Accredited Schools & Training Programs If you know you want to become a surgical tech and just need to find the right training program, we can help you make the right choice:
Get Certified. Find Jobs. If you’re already a working surgical technologist, we can help you find jobs and learn about certification.

Surgical Technologist Schools

Online, Campus & Other Healthcare Programs Available

Virginia Surgical Technician Schools

There are many surgical tech schools in Virginia that can help you become a trained surgical technician. Below are a number of Virginia surgical tech schools that offer great programs if you wish to become a surgical technician.

Virginia Surgical Tech Schools Enrolling Now

Miller-Motte Technical College

Start your future now!

Miller-Motte Technical College (MMTC or MMC) has a history of helping students succeed through hands-on education and career training. Our faculty and staff work to ensure that when you’ve completed your program, you’re truly ready to begin your career.

Miller-Motte Technical College (MMTC or MMC) will help you choose your ideal career before you get started and assist with real-world employment after you’re done with school. We have a wide range of resources to help you every step of the way.

In today’s world, it makes sense to spend less time in the classroom, and more time earning a salary. Miller-Motte Technical College (MMTC or MMC) can help you start your new career in as little as 18-24 months.

If you’re worried that you can’t afford an education, think again. Financial aid may be available to those who qualify. We will work with you to explore the financial aid options available to help you complete your degree.

The path to a bright future and a new career is easy – complete the form to learn more about Miller-Motte Technical College (MMTC or MMC) now!

Request more information now!

Programs may vary by campus.


These schools are regulated as commercial motor carriers by the US DOT and their respective state agency: GADDS, SCDMV, THEC, and VADMV. It takes fewer than 300 hours to complete this program; therefore it is not eligible for Title IV funding. This program is not within the scope of ACICS Accreditation. Miller-Motte Technical College, Clarksville, is regulated as a commercial motor carrier by the US DOT and THEC. It takes fewer than 300 hours to complete this program, therefore it is not eligible for Title IV funding.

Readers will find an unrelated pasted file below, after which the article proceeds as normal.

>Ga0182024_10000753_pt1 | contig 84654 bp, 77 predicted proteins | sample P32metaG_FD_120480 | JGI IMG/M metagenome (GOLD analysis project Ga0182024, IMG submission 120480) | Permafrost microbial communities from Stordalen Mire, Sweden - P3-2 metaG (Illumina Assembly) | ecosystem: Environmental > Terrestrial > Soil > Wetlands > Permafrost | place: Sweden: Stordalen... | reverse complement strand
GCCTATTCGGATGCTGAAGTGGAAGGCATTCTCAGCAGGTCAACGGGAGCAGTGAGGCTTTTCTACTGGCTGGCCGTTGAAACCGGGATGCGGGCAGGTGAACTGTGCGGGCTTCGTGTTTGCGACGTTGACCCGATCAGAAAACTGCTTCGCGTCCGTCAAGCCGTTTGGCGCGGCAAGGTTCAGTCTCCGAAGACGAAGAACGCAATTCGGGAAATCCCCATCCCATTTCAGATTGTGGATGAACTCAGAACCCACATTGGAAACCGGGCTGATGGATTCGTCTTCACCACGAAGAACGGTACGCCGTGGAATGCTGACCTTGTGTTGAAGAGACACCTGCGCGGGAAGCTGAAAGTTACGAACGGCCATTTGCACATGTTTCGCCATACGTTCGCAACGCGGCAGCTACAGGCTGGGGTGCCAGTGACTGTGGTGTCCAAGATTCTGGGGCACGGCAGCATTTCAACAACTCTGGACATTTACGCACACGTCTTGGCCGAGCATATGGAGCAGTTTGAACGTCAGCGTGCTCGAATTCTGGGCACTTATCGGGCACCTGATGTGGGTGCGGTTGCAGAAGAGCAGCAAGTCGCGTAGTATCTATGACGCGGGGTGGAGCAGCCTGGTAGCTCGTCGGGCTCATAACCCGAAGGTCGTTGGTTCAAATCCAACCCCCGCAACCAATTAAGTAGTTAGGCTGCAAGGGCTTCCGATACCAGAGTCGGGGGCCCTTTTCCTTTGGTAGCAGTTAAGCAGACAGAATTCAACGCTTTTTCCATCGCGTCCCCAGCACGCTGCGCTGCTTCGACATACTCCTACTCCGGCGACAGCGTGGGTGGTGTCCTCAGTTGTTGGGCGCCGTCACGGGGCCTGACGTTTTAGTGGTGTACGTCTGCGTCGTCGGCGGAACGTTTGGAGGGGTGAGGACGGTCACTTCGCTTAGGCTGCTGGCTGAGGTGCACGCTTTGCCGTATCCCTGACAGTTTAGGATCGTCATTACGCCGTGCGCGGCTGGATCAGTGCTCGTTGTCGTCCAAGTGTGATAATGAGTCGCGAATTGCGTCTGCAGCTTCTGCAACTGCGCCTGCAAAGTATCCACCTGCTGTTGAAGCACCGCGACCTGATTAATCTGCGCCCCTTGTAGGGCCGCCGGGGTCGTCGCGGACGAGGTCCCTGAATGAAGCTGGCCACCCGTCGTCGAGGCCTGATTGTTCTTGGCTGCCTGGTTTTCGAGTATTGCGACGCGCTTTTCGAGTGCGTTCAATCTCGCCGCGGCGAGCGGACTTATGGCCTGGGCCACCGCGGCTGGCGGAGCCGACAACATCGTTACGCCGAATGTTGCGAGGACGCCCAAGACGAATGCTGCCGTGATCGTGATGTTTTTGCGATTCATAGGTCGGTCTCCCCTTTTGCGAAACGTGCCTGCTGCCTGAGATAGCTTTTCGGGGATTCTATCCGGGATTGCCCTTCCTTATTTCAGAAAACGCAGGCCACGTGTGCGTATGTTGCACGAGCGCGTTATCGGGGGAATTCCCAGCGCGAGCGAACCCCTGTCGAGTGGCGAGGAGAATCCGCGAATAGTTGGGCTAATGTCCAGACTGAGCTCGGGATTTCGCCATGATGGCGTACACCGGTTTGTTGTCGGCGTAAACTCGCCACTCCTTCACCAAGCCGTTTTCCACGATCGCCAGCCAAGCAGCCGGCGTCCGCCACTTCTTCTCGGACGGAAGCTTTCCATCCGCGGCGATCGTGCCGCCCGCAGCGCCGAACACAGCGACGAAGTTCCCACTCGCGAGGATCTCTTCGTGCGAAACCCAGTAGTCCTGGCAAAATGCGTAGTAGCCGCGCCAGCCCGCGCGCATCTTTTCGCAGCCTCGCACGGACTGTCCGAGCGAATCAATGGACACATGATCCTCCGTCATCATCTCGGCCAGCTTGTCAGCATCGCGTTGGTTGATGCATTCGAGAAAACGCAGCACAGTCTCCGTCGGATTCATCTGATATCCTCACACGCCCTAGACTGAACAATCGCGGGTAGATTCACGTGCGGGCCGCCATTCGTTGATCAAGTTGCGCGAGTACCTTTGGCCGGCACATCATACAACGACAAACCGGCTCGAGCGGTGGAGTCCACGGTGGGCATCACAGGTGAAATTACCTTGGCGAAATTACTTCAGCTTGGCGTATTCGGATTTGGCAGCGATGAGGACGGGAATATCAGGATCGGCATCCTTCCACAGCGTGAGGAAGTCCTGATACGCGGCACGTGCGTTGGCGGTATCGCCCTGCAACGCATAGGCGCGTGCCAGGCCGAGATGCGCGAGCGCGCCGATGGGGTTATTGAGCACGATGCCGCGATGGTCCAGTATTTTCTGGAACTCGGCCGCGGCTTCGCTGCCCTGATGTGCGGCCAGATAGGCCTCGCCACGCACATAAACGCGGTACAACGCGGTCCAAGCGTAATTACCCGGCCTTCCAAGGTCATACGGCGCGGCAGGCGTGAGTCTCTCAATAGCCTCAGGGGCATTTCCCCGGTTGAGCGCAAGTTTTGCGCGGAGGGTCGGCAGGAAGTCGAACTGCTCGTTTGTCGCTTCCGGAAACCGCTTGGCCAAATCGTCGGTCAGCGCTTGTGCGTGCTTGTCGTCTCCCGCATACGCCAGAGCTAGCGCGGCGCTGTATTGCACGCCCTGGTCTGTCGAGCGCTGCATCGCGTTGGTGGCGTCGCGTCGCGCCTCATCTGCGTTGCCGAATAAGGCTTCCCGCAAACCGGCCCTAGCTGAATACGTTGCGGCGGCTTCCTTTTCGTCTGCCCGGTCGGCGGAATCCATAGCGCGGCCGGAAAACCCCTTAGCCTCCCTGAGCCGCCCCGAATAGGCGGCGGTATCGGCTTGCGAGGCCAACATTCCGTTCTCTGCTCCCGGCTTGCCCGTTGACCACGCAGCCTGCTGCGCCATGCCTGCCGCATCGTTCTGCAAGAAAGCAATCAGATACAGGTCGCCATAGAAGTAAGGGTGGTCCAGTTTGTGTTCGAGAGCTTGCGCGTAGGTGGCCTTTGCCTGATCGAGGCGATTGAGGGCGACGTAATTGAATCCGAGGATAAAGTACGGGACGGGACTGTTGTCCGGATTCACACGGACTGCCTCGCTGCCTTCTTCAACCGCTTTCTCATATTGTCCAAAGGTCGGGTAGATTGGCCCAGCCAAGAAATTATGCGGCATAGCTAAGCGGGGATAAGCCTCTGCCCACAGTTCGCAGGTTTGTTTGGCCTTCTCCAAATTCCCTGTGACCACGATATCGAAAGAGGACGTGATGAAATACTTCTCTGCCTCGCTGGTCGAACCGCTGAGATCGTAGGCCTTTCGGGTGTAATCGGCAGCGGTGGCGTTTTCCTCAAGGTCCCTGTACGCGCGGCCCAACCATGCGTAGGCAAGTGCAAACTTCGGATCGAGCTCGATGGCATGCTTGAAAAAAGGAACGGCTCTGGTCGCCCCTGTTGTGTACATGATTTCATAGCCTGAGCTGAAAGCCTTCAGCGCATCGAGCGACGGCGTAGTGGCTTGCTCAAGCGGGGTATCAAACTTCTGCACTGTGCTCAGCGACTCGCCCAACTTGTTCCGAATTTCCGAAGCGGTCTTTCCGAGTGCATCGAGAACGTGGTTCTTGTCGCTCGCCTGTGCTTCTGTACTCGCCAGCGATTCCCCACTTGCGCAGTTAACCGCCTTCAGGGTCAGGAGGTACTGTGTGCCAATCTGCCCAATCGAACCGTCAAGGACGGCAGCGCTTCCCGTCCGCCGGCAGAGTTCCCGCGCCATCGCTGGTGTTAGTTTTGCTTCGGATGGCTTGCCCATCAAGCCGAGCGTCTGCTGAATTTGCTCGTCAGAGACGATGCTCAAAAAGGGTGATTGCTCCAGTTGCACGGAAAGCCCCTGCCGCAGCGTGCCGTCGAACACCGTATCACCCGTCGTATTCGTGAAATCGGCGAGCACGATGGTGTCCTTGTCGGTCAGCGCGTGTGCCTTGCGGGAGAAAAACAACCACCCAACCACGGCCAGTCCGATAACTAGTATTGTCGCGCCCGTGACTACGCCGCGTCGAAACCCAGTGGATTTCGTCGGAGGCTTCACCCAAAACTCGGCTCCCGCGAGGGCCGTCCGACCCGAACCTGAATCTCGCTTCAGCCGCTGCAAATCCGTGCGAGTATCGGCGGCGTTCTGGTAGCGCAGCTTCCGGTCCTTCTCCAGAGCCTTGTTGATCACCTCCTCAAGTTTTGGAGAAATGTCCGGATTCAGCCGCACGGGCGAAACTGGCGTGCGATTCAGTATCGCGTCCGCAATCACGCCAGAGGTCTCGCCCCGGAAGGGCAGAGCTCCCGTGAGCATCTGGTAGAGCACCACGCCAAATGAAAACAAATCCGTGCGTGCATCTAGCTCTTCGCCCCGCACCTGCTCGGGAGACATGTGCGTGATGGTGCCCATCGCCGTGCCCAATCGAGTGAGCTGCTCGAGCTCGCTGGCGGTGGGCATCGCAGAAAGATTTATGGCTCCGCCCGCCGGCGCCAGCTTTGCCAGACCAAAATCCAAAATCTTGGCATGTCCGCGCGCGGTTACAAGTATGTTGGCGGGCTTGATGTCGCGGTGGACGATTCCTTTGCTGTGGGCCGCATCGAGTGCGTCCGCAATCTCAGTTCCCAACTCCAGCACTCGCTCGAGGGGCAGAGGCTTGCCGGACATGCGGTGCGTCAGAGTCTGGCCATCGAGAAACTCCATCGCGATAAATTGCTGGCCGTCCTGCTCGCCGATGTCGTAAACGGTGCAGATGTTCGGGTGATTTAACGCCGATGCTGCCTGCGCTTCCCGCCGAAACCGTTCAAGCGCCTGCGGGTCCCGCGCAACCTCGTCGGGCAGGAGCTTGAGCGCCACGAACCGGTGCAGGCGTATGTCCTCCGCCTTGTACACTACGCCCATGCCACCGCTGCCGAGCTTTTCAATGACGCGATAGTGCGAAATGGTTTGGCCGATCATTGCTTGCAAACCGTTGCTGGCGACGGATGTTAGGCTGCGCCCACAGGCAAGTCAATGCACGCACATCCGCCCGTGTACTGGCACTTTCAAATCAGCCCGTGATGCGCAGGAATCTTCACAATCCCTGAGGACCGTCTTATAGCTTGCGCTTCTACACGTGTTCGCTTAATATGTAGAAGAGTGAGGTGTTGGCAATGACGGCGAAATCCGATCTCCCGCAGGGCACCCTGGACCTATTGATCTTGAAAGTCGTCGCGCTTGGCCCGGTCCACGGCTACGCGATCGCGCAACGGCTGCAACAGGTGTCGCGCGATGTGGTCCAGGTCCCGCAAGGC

• Lynchburg
  • Surgical Technology - Associate of Occupational Science

Surgical Tech Education

If you are considering a career as a surgical technician then you must be prepared to attend school for approximately a year or two. If there is a special medical field that you would like to specialize in such as open heart surgery or neurosurgery then you should prepare yourself to be in school for approximately two years. While you are in school you will learn the importance of monitoring patients as well as the importance of treating them with the utmost respect in all situations. There life is in your hands when they are under your care. You need to be precise in your actions and technical with your work.

About Surgical Technician Jobs

Becoming a surgical technician is a great career move in today’s economy. The medical profession is standing strong through all of the ups and downs in the economy. There is a high demand for trained medical professionals and at the top of the list is the demand for trained and certified surgical technicians. Surgical technicians work with anesthesiologists, nurses and surgeons on most if not all of their cases. They are responsible for sterilization and organization of equipment as well as watching and monitoring the vital signs of patients during surgeries and procedures. Surgical technicians are extremely important to the medical team that they work with.


The average salary for a Virginian surgical technician is around $45,540 per year. Salaries can be different depending on where you get hired and the hours that you work. It is always a good question to ask at an interview whether or not there is the opportunity for overtime hours. (Figures courtesy of the U.S. Department of Labor’s Occupational Employment & Wages database.)